Last Updated on January 22, 2023
Living Armor is a type of symbiotic armor that grants subtle bonuses at the expense of your ability to heal yourself.
Stat Block: Living Armor
Armor (any), very rare (requires attunement)
This hideous armor is formed from black chitin, beneath which veins pulse and red sinews glisten. To attune to this item, you must wear it for the entire attunement period, during which tendrils on the inside burrow into you.
While wearing this armor, you have a +1 bonus to Armor Class, and you have resistance to the following damage types: necrotic, poison, and psychic.
Symbiotic Nature. The armor can’t be removed from you while you’re attuned to it, and you can’t voluntarily end your attunement to it. If you’re targeted by a spell that ends a curse, your attunement to the armor ends, and it detaches from you.
The armor requires fresh blood to be fed to it. Immediately after you finish any long rest, you must either feed half of your remaining Hit Dice to the armor (round up) or take 1 level of exhaustion.
In short, you get an additional +1 to AC and resistance to 3 very rare damage types. In exchange, you can’t heal fully after a long rest without being exhausted.
Is it worth it?
For some characters, sure! This is a madly flavorful item that has unique mechanical abilities. While there are a few PCs who may want to take advantage of this, I am convinced DMs out there can think of several NPCs and villains who would make great use of Living Armor.
Where Does Living Armor Come From?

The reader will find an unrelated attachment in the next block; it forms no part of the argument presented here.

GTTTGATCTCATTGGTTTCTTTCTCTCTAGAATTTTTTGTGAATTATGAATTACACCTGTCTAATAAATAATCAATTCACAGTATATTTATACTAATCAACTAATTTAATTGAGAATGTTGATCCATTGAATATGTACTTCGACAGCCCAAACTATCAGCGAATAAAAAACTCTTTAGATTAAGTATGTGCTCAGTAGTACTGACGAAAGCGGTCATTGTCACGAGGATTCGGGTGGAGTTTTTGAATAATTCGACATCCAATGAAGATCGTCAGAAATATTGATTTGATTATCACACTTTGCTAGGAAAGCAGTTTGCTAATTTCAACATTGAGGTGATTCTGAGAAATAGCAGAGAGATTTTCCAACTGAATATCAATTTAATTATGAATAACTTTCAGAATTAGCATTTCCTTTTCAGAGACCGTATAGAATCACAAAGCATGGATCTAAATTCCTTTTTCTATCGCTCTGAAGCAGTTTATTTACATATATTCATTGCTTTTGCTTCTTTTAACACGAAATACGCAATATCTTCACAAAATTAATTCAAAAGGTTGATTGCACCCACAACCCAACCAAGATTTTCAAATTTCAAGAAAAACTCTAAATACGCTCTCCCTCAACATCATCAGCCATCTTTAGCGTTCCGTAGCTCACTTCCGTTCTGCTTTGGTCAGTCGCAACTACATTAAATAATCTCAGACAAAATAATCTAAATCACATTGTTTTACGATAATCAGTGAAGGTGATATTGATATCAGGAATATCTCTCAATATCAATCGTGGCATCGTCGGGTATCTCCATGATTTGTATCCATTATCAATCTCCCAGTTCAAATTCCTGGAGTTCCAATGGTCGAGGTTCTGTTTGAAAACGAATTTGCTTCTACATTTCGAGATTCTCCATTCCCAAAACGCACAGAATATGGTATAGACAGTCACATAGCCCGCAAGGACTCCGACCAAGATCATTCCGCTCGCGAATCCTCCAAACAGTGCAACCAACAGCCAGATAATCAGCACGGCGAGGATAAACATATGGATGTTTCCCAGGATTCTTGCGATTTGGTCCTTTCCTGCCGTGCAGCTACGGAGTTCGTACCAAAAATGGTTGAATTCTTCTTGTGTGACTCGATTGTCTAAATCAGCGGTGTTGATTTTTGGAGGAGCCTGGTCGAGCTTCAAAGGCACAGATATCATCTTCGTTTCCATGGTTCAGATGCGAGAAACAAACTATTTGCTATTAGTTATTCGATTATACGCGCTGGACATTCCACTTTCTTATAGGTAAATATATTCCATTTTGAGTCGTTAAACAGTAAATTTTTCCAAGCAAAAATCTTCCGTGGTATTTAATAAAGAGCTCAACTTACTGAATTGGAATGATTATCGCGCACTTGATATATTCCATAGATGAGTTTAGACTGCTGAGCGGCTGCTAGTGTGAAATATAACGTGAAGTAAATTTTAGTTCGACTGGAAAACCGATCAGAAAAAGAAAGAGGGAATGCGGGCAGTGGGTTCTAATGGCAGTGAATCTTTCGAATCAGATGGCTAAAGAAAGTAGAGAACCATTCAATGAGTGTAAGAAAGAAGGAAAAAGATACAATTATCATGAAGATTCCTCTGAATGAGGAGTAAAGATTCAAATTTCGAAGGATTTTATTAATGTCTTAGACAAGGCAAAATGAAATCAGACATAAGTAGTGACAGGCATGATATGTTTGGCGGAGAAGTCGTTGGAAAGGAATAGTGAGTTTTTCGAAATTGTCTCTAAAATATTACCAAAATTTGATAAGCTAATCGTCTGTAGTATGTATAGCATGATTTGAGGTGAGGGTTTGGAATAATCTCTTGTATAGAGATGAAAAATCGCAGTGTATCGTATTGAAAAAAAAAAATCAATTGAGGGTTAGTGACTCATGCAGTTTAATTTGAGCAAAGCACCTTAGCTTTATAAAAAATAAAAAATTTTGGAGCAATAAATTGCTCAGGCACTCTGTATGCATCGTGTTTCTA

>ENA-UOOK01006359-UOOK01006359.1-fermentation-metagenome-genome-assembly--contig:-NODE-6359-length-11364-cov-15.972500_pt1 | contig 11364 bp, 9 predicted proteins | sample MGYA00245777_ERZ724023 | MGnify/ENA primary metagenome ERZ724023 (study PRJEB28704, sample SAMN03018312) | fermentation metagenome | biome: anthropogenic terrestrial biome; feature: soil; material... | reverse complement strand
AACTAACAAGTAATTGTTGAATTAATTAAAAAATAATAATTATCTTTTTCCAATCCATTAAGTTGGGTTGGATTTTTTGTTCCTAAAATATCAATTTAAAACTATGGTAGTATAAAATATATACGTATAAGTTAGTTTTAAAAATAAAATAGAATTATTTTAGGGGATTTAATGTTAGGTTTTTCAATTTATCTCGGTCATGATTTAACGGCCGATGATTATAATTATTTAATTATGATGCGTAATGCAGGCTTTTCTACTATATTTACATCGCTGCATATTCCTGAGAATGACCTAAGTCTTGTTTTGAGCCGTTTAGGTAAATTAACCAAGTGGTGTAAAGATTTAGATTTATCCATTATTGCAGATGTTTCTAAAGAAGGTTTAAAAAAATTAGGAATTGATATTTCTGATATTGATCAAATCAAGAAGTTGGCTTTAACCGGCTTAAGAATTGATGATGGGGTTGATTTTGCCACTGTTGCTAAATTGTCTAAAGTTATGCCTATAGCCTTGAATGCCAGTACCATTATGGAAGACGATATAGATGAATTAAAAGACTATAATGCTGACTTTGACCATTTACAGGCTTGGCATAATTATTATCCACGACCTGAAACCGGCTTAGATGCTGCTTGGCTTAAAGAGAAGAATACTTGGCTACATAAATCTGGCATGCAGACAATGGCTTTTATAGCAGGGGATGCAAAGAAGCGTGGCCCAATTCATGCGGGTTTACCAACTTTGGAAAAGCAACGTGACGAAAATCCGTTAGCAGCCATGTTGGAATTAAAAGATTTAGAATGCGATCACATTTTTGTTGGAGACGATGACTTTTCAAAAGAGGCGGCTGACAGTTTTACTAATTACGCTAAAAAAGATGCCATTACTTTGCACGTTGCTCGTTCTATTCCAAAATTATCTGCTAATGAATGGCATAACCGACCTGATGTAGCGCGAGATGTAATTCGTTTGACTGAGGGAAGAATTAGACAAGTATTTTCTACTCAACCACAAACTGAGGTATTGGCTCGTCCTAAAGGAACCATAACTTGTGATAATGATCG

Living Armor as an item came to us from the 3rd edition expansion of the Eberron campaign setting.
In that setting, there are aberration overlords called the Daelkyr trapped in the Underdark. These overlords use their time locked away experimenting with different magical and biological creatures.
Several of these experiments created a class of magic items called symbiotes, and these were wide and varied — much more than we are given in DnD 5e.
Among these symbiotes were spellworms that could cast spells for you, a magical wrist scarab that would create an acid dart for you to throw, and of course, living armor.
These items didn’t have drawbacks, really, so many players would want them, even if it meant having an aberration stuck inside you. Personally, aberrations are my favorite monster to fight, so I could never really be okay with that.
In 5e, we have a few symbiotes but not like the treasure trove that existed in the 3e Eberron books. I recommend perusing the DnD Beyond homebrew forums to find some old ones that have been revamped for 5e and some new ones that the wonderful and creative player base has come up with.
Living Armor in Other Campaign Settings: Forgotten Realms, Dragonlance, Ravnica
Anytime you have aberrations, you can have Living Armor without needing to explain it.
Let’s say the PCs run across an old corpse while investigating some type of cult or aberration lair; perhaps the armor of the fallen warrior has been infected with some type of magical mold and has begun to grow its own strange aberrant consciousness.